No one ever thinks that an apple could be deadly. So who would think that a superbly common fruit like the apple could come under fire as one of the most dangerous foods of 2015?
Of course, apples, by nature, are NOT dangerous. Many of us have eaten apples without a hitch. But after a bacterial outbreak caused 7 deaths in addition to hospitalizing 31 individuals, apples have come under fire within the last few weeks as a potential hazard to our daily lives. Biter beware!
The apple scare all started when a strain of listeria bacteria was traced back to an apple processing plant in California where caramel apples were made and distributed to multiple grocers. The apples in question relate to Granny Smith and Gala apples according to tests.
There’s no doubt that consumers have been alarmed at the recent apple scare – and for good reason. Apples are rarely recalled or pulled into question because of its hard, generally impenetrable surface. In other words, it’s a hard fruit to contaminate. Often, if an apple much less any other food item comes into contact with harmful bacteria during handling or transportation, there could be a great cause for concern if the fruit is not washed. In this case, because most of the deaths and illnesses were traced to prepackage caramel apples, it is possible the contamination happened as a result of its handling. In the most recent reports, consumers are being urged to dispose of any Granny Smith or gala apples purchased with these logos and brand identifiers.
For more information on the apple recall, click here to learn more from the FDA.
WHAT COULD BE SCARIER THAN THE APPLE SCARE?
The truth is that apples are rarely at the heart of bacterial scares such as this one. Again, it’s a hard fruit to mess with – after all, an apple is a whole fruit with just one major part. Other fruits and vegetables can be far more dangerous, and that’s indeed a scary thought. For example, according to Yahoo! Health, here are some of the fruits and veggies that are always an area of concern according to experts.
About two years ago, we reported on a similar story involving a cantaloupe scare with the same bacteria in question. At the time, multiple people tragically passed away and many others got sick as a result of Listeria bacteria found on the surface of the fruit. Like apples, cantaloupe is a difficult fruit to penetrate although its ridged rind is an easy target for bacteria to collect. The problem in that case was that the fruit was not washed before it was cut; once the knife made contact with the bacteria from the surface of the fruit, it was immediately transferred to the flesh of the fruit inside. Then, after being consumed, disaster struck.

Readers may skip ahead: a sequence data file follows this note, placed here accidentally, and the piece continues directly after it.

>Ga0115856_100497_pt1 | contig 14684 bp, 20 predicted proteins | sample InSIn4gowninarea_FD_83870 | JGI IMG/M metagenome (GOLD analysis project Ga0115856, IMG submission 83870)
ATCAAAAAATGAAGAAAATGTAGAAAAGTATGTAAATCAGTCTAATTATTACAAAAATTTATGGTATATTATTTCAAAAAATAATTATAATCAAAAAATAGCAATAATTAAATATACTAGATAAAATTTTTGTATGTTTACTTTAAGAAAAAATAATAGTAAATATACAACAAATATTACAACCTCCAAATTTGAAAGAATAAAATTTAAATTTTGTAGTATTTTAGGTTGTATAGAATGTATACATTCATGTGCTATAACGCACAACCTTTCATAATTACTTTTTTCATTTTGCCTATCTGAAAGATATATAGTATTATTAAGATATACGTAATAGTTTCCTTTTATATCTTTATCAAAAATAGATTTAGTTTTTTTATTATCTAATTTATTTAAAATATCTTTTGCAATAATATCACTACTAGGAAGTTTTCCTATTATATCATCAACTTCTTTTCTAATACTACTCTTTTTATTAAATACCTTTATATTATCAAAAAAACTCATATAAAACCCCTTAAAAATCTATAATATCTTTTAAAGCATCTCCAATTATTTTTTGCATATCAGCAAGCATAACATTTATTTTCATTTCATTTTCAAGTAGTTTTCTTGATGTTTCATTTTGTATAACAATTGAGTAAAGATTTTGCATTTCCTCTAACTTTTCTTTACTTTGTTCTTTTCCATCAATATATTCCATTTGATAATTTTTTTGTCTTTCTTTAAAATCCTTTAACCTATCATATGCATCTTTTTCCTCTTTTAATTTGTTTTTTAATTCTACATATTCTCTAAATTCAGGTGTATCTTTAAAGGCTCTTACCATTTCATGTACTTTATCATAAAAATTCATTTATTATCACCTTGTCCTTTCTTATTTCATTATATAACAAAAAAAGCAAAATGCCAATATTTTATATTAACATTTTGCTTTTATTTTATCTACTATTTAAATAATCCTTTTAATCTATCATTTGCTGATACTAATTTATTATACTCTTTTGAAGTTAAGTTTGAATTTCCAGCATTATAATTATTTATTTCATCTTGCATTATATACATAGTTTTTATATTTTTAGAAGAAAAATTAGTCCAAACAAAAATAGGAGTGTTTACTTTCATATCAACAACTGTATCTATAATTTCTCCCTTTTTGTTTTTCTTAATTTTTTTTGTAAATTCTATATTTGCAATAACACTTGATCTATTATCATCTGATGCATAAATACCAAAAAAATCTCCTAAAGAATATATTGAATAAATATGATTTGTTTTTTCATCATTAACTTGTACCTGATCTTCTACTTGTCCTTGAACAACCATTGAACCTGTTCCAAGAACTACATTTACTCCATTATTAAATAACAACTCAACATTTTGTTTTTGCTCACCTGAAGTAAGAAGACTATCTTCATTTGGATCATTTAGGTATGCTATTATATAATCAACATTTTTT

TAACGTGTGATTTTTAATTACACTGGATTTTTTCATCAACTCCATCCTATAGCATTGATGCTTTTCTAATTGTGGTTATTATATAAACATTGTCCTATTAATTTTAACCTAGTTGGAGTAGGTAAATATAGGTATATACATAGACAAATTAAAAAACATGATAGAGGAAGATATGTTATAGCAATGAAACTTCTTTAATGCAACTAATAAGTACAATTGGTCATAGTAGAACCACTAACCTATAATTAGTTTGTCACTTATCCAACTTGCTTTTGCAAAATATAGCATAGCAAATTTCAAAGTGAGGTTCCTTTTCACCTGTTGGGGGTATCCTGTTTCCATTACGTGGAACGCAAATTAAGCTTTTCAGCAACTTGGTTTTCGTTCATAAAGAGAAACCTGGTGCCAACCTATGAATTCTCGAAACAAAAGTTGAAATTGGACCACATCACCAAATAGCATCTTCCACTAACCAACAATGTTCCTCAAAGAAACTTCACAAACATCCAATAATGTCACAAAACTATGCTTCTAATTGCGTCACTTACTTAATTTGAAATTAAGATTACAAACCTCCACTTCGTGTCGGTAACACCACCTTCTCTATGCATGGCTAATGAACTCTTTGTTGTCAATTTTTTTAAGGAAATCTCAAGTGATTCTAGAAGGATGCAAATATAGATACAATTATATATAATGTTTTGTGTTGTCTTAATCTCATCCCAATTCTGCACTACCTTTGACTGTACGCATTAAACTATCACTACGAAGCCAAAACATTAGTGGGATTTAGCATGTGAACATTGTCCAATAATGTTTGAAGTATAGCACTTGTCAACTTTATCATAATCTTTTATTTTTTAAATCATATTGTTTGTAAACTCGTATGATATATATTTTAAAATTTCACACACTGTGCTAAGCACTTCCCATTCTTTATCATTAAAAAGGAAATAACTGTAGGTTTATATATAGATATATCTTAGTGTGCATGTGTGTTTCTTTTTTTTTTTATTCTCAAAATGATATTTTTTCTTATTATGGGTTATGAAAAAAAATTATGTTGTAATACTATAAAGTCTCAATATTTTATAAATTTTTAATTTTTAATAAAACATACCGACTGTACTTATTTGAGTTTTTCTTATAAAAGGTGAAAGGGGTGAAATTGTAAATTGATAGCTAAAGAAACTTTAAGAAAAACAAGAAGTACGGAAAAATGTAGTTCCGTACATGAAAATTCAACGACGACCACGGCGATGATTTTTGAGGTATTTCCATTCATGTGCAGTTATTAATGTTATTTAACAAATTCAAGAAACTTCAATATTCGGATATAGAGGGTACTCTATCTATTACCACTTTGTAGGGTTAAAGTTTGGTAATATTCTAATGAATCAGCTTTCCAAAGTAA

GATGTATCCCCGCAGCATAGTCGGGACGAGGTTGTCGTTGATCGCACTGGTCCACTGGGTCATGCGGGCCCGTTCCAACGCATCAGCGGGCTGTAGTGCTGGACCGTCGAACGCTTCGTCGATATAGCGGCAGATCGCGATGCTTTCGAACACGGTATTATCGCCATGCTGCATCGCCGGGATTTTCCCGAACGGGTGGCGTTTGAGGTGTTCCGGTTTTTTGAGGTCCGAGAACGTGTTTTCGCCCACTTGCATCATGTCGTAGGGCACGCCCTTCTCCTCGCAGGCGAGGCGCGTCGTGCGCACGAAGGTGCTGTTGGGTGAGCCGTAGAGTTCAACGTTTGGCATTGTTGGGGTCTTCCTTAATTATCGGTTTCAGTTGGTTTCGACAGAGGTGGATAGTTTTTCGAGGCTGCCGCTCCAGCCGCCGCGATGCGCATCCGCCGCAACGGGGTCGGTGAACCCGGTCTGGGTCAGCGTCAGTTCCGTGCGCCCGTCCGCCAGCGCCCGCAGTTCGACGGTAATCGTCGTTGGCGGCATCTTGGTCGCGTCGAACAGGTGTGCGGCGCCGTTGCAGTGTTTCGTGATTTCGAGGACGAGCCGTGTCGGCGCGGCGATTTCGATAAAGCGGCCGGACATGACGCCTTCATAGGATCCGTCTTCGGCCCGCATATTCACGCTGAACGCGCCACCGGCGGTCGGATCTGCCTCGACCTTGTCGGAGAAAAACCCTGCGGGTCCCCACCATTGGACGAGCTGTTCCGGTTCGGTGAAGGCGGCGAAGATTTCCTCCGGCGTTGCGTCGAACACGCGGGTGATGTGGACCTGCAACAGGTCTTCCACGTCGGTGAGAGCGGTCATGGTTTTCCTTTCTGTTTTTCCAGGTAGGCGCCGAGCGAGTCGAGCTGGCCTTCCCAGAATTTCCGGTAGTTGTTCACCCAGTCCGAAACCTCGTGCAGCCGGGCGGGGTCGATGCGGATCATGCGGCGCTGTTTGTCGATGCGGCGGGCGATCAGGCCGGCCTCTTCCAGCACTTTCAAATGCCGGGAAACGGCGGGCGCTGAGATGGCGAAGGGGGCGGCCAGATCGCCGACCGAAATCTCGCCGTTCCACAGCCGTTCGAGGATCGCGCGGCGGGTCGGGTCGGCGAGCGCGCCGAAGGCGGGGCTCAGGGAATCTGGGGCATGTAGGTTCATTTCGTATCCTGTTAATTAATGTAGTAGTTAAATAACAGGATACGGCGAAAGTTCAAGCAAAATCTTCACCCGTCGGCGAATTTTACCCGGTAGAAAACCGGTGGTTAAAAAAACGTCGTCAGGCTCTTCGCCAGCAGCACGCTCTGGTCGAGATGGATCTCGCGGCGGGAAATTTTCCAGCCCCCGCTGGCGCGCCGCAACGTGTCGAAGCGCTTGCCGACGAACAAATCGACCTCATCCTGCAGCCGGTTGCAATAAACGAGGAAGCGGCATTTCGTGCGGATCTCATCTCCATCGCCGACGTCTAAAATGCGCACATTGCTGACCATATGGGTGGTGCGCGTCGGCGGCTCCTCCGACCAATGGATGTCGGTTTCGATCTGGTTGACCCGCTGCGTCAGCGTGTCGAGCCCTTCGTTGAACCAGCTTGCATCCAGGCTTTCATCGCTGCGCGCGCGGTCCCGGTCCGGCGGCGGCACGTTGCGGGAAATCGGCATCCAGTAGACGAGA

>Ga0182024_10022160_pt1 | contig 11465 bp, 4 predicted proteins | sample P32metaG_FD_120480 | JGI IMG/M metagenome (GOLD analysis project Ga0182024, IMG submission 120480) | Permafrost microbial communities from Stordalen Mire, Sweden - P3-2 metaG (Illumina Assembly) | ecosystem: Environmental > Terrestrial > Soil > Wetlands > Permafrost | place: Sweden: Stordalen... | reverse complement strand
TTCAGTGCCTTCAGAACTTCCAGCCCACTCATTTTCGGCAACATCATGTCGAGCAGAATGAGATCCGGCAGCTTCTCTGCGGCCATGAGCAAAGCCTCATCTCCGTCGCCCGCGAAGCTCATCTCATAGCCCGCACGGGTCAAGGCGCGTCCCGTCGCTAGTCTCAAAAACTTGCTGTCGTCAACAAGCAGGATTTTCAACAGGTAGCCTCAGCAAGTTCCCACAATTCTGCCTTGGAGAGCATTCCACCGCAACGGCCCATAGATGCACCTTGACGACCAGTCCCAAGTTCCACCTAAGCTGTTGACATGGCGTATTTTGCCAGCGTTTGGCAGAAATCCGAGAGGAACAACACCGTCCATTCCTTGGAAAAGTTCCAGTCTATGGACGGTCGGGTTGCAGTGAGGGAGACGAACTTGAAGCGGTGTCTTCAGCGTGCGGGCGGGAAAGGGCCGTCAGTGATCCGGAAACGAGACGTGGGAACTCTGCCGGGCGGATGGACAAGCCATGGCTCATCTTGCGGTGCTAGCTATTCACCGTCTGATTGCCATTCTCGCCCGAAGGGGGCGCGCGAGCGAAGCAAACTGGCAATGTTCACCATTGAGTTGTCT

There’s a reason that pregnant women are told not to eat sprouts, and understandably so! Sprouts have a million little nooks and crannies where harmful bacteria can settle and quickly reproduce. In addition, the very way sprouts are grown is the very way that bacteria grows – and when it comes to safety, it may become difficult to separate the two from cohabitating. This vegetable has had its bad rap of press, too; sprouts have been recently linked to more than 50 deaths in Germany in 2011 and another 100 ill Americans when in 2014 it was discovered that certain sprout brands had been contaminated with salmonella.
Like sprouts, all the nooks and crannies within leafy greens can lead to disaster when it comes to bacteria. Plus, as leafy greens grow, it becomes increasingly difficult to wash each leaf once picked; the tiny leaflets within the heart of the vegetable are very difficult to clean. The good news is that, once cooked, leafy green veggies are perfectly fine to consume.
Tomatoes are often dunked in a tank of water before they are packaged and shipped to the grocer. Dunk tank water is an interesting science; if the water is not within 5 degrees of the temperature of the tomato, a vacuum is formed, setting the perfect stage for osmosis to occur. That means if the temperature of the dunk tank water is slightly off, that same water will penetrate the interior of the tomato.
WHAT CAN YOU DO?
To prevent personal injury, consumers are advised to always wash fruits and vegetables thoroughly. In addition, you may want to consider a fruit and veggie wash made from vinegar or water-soluble soap. Fruit and veggie washes can be found in most any grocery store or discount retailer. Or, simply make your own. In addition, consider scrubbing fruits and veggies with a scrub brush to thoroughly remove dirt and bacteria.
WHEN RECALLS RESULT IN PERSONAL INJURY
If you have been injured as a result of a recall-related issue, you may be entitled to financial compensation. It’s important to speak to a personal injury attorney. Call us 24/7 at 1-858-551-2090 to speak to a lawyer right away.